Major depressive disorder is a serious illness that is often inherited. To improve study of the disorder, researchers have developed a mouse model of MDD that is based on a rare genetic mutation that appears to cause MDD in the majority of people who inherit it.
The model is expected to help clarify the brain events that lead to MDD, and contribute to the development of new and better means of treatment and prevention.
“Major depressive disorder is a leading cause of suffering, disability and premature death from all causes including suicide. While the cause currently is unknown, twin and adoption studies indicate that genetic factors account for 40 to 70 percent of the risk for developing this common disorder,” explained lead author George Zubenko, M.D., Ph.D.
“In this report, we describe how we constructed a laboratory mouse strain that mimics the brain mechanism that leads to major depression in humans, rather than symptoms,” he said.
“Nonetheless, in our initial characterization, the mutant mice exhibited several features that were reminiscent of the human disorder, including alterations of brain anatomy, gene expression, behavior, as well as increased infant mortality.”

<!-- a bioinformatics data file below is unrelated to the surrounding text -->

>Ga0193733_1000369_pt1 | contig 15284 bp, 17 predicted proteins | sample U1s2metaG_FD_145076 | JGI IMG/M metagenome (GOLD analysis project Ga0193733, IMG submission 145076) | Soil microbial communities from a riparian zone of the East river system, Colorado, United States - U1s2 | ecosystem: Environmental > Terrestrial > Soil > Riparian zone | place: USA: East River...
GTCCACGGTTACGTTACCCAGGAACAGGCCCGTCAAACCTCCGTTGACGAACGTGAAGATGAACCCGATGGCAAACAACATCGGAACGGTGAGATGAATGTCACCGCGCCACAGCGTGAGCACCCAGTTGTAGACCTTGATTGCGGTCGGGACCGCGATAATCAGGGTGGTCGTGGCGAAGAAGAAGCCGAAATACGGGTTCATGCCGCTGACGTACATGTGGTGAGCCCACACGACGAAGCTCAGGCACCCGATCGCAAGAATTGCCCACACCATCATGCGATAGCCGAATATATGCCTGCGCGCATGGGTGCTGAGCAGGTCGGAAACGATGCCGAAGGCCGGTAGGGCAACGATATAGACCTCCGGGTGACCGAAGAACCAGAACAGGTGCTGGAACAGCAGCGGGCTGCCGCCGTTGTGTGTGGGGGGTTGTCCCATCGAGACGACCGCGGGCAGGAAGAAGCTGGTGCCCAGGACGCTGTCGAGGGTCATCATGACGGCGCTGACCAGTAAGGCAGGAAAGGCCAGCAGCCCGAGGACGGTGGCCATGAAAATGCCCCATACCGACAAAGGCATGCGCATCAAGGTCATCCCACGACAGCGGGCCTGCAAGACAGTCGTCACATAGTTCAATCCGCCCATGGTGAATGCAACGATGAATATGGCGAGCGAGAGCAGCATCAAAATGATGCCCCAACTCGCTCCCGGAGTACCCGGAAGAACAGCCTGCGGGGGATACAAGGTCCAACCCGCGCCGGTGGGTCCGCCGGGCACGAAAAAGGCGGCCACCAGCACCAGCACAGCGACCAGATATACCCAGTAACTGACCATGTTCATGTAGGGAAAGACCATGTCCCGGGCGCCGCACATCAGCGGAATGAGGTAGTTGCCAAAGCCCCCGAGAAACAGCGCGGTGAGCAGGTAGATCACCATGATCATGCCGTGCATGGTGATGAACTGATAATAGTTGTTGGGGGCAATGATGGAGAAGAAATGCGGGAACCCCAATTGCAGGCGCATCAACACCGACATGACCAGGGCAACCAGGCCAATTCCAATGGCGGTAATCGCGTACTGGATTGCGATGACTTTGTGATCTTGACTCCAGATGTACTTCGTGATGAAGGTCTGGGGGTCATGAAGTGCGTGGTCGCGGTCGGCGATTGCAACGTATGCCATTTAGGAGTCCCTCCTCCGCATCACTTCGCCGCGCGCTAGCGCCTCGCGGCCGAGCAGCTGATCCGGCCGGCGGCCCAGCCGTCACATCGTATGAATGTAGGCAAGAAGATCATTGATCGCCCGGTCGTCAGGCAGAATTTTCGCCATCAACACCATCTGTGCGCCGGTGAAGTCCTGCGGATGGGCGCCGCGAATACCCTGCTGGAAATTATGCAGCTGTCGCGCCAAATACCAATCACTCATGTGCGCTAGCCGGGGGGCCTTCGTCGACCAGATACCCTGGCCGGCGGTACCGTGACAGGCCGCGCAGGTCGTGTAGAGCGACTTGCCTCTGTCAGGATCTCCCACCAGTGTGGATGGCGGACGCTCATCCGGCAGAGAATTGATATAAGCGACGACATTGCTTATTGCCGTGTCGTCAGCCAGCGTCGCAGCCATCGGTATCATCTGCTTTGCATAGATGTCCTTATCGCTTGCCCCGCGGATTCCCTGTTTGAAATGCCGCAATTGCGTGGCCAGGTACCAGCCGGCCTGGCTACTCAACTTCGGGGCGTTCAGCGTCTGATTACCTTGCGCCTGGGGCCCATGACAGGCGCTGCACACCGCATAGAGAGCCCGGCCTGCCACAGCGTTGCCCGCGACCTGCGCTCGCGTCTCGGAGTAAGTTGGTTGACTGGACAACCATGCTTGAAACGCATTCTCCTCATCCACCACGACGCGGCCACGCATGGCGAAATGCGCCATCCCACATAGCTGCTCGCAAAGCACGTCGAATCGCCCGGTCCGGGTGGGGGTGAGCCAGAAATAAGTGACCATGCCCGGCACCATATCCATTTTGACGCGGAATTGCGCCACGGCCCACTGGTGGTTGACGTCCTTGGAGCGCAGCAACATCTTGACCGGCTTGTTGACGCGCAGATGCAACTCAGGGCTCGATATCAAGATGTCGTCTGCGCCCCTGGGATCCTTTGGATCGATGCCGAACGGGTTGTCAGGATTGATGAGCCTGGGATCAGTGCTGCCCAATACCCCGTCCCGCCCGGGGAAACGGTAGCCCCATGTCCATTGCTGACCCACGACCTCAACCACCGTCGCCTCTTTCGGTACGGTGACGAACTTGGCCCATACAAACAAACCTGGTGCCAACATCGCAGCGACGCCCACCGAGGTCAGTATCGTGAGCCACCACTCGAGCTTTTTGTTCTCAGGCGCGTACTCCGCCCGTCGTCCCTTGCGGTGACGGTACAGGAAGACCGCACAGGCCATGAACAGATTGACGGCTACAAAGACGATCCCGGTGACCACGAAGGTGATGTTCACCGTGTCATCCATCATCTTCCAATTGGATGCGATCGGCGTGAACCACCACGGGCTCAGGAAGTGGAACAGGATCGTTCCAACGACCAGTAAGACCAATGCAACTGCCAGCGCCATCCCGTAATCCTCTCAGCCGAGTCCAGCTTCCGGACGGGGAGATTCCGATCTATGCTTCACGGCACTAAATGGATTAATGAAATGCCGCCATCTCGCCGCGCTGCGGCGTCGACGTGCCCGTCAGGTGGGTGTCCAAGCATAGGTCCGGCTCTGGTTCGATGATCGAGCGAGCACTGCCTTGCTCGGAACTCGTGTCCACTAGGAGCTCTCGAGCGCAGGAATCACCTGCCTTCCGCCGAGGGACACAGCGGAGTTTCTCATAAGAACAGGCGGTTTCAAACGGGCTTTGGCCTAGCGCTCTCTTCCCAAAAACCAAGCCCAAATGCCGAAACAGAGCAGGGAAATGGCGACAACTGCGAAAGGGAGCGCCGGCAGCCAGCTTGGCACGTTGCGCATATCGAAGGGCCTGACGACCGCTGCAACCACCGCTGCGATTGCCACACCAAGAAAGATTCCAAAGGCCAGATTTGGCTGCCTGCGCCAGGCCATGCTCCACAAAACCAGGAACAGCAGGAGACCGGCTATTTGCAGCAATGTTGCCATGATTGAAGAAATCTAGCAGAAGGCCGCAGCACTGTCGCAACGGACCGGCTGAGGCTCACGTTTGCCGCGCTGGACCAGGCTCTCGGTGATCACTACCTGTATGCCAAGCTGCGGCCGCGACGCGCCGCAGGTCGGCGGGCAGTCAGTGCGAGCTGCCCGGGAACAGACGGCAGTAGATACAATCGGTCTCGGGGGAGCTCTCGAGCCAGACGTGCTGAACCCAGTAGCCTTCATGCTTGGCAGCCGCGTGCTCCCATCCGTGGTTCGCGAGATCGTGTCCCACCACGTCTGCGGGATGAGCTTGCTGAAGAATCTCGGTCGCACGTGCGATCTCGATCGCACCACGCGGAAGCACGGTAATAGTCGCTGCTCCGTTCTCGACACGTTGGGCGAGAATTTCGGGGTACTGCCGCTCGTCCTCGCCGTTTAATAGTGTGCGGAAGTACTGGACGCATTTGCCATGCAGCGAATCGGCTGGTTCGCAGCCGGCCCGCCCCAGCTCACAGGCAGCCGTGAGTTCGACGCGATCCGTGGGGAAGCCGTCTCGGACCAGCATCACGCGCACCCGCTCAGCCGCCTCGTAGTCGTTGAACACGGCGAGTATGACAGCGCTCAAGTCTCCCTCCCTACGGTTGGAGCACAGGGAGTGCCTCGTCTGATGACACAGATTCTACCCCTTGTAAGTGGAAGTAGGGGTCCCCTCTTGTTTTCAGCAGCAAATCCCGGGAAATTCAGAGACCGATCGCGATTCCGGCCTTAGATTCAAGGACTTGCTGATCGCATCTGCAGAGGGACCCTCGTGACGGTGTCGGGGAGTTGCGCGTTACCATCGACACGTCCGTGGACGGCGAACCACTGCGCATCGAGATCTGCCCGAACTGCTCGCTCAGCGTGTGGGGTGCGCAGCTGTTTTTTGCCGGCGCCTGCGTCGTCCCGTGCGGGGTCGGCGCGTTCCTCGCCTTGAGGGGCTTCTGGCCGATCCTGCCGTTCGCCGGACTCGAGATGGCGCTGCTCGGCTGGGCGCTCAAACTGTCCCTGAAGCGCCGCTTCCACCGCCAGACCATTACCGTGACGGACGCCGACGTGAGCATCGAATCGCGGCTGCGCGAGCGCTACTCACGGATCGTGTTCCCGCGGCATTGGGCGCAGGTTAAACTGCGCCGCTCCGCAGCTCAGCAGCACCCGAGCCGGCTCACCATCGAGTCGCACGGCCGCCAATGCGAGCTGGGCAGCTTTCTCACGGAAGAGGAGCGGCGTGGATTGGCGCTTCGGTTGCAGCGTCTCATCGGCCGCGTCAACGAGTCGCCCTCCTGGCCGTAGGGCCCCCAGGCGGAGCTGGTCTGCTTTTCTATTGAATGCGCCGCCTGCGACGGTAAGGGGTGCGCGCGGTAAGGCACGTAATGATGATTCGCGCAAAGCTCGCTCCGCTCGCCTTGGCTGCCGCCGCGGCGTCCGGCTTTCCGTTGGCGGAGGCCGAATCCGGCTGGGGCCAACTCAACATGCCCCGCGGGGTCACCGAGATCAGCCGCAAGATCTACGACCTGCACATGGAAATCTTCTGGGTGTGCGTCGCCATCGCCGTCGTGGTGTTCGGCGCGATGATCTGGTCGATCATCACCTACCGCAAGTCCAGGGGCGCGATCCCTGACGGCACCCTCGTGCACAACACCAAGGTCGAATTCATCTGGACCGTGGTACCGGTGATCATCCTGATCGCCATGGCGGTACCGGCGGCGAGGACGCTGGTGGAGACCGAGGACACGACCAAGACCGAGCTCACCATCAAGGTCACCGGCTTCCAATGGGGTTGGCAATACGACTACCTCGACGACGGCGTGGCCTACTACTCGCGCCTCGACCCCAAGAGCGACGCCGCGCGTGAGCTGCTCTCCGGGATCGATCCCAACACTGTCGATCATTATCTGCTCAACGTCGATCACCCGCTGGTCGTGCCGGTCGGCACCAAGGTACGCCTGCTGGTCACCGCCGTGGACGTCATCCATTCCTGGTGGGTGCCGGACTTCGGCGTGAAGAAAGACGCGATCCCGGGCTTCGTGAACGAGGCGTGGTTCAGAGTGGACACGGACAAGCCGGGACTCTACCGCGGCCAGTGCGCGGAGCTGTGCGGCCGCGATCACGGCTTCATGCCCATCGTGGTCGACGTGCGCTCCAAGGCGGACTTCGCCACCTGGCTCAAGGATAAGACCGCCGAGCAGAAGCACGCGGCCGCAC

“These findings support the role of the genetic variant in the development of MDD, and affirm the mutant mouse strain as a model of MDD worthy of further study,” Zubenko said.
Previous studies of families with a severe and strongly familial form of MDD revealed a mutation in the control region of CREB1, a gene that orchestrates the expression of many other genes that play important roles in normal brain functioning.
Mice have a CREB1 gene that is very similar to the human version and, with the aid of genetic engineering techniques, the researchers were able to establish a mutant mouse strain that bore the same genetic error.
Since the control regions of corresponding human and mouse genes often have regions of high similarity, the methods described in this report may be useful in creating mouse models of other human diseases.
“Treatments that are the most effective and produce the fewest side effects typically address the root causes of the disease,” Zubenko noted. “Animal models that recapitulate those root causes should better inform us about the brain mechanisms that lead to MDD, and have the best chance of leading to advances in treatment and prevention.”
The report is published online in the American Journal of Medical Genetics Part B: Neuropsychiatric Genetics EarlyView.